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Young people's obsession with perfection rises by a THIRD

They have been labelled by some as 'generation snowflake' but millennials face pressures that previous generations never had to deal with, a new study suggests.

Unrealistic expectations created by social media and 'unreasonable' demands at work have left young people feeling the need to be perfect to succeed in the world.

So much so, that the obsession with perfection among young people has risen by more 30 per cent over the last three decades, a study has found. 

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Millennials face pressures that previous generations never had to deal with, a new study suggests. Unrealistic expectations created by social media and 'unreasonable' demands at work have left young people feeling the need to be perfect to succeed in the world.

Millennials face pressures that previous generations never had to deal with, a new study suggests. Unrealistic expectations created by social media and 'unreasonable' demands at work have left young people feeling the need to be perfect to succeed in the world.

WHAT THEY FOUND 

The team looked at data from 41,641 American, Canadian and British college students between 1989 and 2016.

They found that today's young people are 33 per cent more likely to believe that their environment is excessively demanding and that others judge them harshly. 

They also found that the extent to which young people attach an irrational importance on being perfect, are highly self-critical and hold unrealistic expectations of themselves, has increased by 10 per cent.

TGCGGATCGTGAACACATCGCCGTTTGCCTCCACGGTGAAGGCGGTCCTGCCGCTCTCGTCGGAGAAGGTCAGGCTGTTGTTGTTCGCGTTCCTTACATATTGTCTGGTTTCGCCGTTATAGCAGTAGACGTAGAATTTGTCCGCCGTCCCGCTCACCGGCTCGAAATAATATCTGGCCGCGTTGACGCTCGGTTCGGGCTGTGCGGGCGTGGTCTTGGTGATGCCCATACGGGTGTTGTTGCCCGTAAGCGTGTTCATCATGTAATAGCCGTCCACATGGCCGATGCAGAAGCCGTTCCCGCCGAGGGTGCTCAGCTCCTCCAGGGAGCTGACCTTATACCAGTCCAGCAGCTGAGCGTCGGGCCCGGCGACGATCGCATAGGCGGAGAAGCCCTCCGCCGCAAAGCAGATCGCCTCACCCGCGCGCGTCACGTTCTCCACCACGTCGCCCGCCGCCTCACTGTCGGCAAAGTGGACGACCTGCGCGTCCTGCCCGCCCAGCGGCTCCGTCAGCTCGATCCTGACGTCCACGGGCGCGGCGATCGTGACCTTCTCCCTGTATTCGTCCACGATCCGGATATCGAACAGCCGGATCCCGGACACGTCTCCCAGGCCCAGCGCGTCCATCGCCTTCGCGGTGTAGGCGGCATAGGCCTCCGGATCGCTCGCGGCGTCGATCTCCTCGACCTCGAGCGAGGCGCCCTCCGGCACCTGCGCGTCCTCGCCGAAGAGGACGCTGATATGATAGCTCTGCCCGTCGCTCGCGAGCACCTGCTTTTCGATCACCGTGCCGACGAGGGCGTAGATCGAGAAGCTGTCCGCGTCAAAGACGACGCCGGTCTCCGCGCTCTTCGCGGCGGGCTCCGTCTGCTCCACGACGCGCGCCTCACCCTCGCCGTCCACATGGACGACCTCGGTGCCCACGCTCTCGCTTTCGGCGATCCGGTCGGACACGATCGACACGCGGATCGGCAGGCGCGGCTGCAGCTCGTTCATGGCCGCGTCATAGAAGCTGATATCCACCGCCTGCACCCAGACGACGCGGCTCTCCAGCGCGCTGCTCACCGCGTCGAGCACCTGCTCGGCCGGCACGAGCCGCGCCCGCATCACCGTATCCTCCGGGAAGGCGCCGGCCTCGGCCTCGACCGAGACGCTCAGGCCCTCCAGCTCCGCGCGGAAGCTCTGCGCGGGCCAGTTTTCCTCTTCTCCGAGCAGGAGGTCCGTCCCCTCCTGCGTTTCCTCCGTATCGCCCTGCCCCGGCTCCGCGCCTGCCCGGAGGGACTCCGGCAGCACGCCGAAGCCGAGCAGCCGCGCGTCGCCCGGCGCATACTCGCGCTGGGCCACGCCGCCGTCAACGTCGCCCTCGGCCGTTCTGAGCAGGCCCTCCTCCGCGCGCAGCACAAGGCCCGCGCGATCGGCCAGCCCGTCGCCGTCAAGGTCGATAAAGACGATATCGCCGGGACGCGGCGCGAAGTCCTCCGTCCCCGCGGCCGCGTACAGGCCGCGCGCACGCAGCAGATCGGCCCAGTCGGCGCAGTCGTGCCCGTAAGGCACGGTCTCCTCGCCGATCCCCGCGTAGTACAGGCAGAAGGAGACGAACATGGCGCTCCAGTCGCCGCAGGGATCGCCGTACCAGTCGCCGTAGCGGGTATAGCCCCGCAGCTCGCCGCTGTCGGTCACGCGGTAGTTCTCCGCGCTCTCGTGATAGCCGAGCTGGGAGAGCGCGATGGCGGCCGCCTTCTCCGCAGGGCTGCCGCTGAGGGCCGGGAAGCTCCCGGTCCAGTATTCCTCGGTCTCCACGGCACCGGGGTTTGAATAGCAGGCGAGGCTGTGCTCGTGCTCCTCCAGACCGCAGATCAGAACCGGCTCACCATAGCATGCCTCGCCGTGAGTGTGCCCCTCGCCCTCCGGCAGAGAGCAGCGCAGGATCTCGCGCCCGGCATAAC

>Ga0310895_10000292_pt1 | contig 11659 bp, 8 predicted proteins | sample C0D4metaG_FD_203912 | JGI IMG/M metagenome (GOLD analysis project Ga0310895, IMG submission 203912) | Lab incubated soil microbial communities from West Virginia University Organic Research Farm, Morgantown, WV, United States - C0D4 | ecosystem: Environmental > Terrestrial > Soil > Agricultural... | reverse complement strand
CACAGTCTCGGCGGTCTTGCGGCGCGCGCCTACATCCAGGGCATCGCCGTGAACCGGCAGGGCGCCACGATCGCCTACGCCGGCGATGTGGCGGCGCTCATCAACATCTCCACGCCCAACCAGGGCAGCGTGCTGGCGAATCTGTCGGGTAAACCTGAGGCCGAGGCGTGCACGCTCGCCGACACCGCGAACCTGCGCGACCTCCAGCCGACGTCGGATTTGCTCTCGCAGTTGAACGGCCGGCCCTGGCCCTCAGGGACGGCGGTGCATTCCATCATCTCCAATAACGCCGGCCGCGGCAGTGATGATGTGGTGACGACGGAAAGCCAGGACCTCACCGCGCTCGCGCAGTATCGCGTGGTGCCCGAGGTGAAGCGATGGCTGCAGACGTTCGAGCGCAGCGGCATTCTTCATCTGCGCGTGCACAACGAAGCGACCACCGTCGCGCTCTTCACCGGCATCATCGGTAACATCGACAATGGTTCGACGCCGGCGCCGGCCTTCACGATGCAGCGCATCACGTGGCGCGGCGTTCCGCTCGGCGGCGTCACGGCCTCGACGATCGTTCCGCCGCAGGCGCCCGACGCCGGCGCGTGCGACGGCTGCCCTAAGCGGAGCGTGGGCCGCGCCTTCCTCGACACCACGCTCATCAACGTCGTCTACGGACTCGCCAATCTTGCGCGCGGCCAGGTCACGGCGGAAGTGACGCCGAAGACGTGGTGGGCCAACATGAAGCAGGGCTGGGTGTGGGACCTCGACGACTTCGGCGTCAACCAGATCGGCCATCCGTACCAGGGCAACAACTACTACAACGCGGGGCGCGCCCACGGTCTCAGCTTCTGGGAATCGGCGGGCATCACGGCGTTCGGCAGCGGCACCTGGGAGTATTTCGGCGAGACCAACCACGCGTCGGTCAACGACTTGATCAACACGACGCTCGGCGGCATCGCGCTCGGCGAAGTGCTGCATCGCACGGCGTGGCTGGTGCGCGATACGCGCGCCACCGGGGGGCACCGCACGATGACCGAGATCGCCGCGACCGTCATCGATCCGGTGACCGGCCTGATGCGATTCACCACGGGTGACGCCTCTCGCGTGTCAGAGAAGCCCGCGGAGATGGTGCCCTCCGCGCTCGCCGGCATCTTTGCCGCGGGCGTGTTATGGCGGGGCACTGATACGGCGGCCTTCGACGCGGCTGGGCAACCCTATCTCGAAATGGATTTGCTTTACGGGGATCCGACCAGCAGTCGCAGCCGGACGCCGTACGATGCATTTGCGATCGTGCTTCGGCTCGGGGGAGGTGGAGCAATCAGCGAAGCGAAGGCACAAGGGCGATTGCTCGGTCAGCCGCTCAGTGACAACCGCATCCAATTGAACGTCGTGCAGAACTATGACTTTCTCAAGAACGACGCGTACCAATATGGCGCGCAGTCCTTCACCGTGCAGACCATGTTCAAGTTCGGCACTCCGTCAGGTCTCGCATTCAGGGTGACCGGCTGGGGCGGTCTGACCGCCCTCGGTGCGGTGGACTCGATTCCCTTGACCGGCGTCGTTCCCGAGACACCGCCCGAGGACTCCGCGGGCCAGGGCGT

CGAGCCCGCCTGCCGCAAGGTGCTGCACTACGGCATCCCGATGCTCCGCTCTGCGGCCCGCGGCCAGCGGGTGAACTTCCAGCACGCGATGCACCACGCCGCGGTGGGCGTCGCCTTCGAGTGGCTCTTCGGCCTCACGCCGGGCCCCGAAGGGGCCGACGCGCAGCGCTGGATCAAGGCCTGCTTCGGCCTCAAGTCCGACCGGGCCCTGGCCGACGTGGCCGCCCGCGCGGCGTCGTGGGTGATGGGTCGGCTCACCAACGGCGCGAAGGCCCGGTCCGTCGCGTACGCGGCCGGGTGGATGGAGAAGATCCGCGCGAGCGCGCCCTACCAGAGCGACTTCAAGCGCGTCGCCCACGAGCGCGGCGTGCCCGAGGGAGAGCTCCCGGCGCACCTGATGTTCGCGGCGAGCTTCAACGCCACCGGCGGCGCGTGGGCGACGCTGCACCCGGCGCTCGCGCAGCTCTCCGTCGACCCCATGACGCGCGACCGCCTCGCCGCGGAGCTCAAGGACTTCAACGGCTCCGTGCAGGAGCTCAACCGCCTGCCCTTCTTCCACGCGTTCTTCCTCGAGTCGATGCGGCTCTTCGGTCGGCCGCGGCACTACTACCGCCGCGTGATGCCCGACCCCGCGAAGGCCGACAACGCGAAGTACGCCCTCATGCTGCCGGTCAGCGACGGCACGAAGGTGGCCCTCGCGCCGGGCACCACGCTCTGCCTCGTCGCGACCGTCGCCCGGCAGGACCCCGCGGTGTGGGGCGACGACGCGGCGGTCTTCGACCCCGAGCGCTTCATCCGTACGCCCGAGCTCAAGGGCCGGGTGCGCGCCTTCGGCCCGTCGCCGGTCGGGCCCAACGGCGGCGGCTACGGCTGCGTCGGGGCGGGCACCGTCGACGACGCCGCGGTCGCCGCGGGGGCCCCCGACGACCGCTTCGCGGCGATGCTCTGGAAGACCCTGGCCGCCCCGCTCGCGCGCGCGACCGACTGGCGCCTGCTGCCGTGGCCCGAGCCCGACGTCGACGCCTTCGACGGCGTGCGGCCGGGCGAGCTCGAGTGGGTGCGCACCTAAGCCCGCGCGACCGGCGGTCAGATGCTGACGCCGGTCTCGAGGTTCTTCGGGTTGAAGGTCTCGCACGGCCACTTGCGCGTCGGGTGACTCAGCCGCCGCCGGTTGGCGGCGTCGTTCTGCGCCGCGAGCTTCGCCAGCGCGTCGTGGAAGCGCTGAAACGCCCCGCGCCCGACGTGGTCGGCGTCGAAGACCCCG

The extent to which they impose these unrealistic standards on others also increased by 16 per cent.

Researchers from the University of Bath and York St John University analysed data from more than 40,000 American, Canadian and British university students from 1989 to 2017.

They found that, since the 1980s, the obsession with perfection has increased by a third, which they largely blame on the impact of neoliberal economics.

Neoliberalism, they argue, has emphasised competitive individualism, resulting in increased pressure from parents and others to attain the best university places and jobs.

This had led to young people responding by attempting to perfect themselves and their lifestyles, which is in turn reflected in unrealistic portrayals of themselves and their lives on social media.

Dr Tom Curran, from the University of Bath's Department for Health and the study's lead author, said: 'Rising rates of perfectionism highlighted in this study coincide with three decades of neoliberalism, which has compelled young people to compete against each other within increasingly demanding social and economic parameters. 

'Meritocracy places a strong need for young people to strive, perform and achieve

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